Thursday, January 26, 2012

Solar value increases with time-pricing

Last week I wrote about the time-of-use pricing scheme that PG&E offers in San Francisco, and how solar power is worth 14% more compared to a standard flat-rate electricity plan.  In reality, it's 36% or more.
In the interest of simplicity, I only looked at the rates PG&E charges for using up to ~250 kilowatt-hours (kWh) per month (their "baseline" rate).  But baseline rates only apply to the first 3,000 kWh consumed per year, one-third the U.S. average.  Very few customers use so little electricity.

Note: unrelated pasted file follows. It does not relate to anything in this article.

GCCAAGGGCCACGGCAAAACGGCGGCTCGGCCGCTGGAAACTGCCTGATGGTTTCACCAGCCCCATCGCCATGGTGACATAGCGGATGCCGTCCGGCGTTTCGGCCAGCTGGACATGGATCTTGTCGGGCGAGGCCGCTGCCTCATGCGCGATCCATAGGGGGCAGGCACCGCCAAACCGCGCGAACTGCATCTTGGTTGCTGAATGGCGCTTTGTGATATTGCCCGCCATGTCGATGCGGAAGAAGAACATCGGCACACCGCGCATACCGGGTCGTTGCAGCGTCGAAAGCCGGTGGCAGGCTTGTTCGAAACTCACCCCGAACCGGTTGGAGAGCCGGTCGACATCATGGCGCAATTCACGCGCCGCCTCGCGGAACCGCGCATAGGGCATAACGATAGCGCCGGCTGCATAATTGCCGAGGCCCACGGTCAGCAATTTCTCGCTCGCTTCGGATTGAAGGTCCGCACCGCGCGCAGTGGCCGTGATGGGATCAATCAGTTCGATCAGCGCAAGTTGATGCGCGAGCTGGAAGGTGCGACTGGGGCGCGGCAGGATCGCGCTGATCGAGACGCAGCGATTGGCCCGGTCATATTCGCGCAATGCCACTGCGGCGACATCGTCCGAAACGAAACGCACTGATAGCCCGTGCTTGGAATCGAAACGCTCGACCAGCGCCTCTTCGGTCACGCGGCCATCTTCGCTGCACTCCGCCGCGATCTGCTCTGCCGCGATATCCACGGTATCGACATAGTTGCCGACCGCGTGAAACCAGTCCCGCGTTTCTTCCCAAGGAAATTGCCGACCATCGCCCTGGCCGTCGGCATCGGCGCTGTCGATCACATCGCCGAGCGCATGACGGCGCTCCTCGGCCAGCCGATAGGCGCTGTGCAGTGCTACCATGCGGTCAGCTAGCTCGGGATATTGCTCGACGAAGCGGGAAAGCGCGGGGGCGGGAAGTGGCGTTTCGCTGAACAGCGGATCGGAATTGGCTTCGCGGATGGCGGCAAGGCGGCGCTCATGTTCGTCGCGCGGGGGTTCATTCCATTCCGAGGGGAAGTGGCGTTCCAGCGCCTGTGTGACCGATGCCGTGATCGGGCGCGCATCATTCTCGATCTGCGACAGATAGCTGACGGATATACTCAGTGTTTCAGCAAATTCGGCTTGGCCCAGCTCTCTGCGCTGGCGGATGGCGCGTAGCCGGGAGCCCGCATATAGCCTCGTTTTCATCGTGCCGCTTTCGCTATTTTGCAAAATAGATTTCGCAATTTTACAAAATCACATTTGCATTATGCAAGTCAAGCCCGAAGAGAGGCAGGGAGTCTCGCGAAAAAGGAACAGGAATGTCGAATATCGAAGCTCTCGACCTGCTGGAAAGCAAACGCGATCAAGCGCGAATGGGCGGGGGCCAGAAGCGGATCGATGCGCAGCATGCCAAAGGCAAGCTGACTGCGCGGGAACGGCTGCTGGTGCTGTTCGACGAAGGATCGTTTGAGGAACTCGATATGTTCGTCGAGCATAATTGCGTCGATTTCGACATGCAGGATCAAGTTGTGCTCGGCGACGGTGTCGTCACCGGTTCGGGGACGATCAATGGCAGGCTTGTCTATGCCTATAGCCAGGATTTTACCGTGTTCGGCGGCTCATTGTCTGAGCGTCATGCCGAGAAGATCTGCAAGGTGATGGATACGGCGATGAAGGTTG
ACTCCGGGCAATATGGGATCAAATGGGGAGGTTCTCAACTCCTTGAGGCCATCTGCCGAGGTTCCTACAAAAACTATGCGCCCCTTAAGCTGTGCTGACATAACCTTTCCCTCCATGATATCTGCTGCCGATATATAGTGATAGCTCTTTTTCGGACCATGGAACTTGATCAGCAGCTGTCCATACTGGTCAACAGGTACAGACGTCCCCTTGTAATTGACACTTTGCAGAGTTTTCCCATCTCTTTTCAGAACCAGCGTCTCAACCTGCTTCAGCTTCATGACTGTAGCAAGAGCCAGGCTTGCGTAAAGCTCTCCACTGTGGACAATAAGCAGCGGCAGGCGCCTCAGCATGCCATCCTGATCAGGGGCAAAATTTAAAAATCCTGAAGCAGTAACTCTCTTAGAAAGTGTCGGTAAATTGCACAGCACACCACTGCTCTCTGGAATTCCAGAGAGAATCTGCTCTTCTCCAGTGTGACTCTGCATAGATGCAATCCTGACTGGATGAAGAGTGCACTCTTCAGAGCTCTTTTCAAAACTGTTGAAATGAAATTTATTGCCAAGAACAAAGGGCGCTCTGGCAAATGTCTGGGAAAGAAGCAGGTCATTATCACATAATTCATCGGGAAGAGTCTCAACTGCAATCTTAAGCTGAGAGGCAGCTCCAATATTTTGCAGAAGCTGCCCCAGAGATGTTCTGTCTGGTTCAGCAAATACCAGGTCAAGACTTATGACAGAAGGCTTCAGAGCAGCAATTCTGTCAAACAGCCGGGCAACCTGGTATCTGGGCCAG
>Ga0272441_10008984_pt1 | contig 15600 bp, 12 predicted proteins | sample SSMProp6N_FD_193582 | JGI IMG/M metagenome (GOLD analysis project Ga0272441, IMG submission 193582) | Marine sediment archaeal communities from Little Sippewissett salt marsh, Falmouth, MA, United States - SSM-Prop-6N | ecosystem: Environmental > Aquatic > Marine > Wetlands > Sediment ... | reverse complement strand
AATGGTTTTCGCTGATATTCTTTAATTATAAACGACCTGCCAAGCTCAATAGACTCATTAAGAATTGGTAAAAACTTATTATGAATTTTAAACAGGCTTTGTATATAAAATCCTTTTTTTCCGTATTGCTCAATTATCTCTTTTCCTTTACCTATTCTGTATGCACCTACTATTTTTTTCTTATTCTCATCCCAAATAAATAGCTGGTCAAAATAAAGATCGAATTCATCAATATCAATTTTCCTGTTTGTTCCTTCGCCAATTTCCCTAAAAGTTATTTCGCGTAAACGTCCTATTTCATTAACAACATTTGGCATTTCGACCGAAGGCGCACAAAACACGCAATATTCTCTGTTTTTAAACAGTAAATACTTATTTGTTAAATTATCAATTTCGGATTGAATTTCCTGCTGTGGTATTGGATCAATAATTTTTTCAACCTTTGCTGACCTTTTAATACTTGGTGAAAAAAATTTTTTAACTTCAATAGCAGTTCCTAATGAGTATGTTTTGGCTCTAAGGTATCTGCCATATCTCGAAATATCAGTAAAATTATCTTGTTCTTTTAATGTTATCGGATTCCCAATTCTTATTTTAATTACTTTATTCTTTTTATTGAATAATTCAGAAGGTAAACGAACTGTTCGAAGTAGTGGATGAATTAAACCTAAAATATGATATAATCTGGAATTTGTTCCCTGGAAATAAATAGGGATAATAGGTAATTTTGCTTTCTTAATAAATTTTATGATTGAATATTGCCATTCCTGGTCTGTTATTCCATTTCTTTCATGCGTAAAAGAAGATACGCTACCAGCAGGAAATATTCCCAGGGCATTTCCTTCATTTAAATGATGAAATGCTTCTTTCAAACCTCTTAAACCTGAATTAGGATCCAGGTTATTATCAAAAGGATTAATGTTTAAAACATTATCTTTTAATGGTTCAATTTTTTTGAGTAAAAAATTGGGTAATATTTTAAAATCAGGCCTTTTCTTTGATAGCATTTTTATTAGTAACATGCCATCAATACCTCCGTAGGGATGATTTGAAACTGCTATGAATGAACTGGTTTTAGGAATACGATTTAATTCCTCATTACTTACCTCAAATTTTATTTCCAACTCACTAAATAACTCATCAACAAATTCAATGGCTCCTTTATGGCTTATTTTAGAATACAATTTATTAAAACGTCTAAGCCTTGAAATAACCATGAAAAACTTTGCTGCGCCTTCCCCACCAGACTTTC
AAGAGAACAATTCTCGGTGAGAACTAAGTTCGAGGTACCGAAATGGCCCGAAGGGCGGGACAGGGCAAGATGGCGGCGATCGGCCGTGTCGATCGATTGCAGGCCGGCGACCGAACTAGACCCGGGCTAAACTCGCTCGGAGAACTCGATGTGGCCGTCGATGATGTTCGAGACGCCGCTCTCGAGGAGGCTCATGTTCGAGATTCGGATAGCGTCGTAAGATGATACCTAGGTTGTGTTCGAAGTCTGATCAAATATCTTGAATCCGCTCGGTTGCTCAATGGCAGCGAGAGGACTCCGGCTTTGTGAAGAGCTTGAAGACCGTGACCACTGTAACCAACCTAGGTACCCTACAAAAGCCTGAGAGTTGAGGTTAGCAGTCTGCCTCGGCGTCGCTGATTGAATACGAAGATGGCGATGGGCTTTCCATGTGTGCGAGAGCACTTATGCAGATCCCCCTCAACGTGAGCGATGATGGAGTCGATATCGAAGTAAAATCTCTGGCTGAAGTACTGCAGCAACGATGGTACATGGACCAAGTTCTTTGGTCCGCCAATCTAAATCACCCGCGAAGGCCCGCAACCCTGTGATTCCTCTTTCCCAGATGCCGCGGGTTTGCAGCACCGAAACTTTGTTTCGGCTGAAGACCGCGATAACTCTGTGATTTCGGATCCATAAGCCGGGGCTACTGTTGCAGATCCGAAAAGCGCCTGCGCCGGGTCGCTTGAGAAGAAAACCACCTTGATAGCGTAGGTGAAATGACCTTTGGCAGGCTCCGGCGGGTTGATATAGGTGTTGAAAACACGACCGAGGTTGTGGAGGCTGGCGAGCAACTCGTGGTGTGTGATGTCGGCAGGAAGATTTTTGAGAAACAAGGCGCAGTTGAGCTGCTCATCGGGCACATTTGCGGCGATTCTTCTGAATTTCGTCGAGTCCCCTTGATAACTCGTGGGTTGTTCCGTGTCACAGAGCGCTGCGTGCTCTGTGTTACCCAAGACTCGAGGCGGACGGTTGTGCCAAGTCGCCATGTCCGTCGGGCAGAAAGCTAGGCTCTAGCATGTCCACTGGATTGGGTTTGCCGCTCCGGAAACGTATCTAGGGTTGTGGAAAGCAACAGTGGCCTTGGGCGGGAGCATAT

Rather, most customers will consume electricity in Tier 2, which applies to consumption from 3,000 to 6,900 kWh per year, or even Tier 3, which applies to consumption up to 14,500 kWh.  And the electricity rates in these tiers are substantially higher.
Read it at Energy Self-Reliant States
Electricity Priced by the Hour Boosts Distributed Solar Value by a Third or More
by John Farrell
(h/t Climate Progress)

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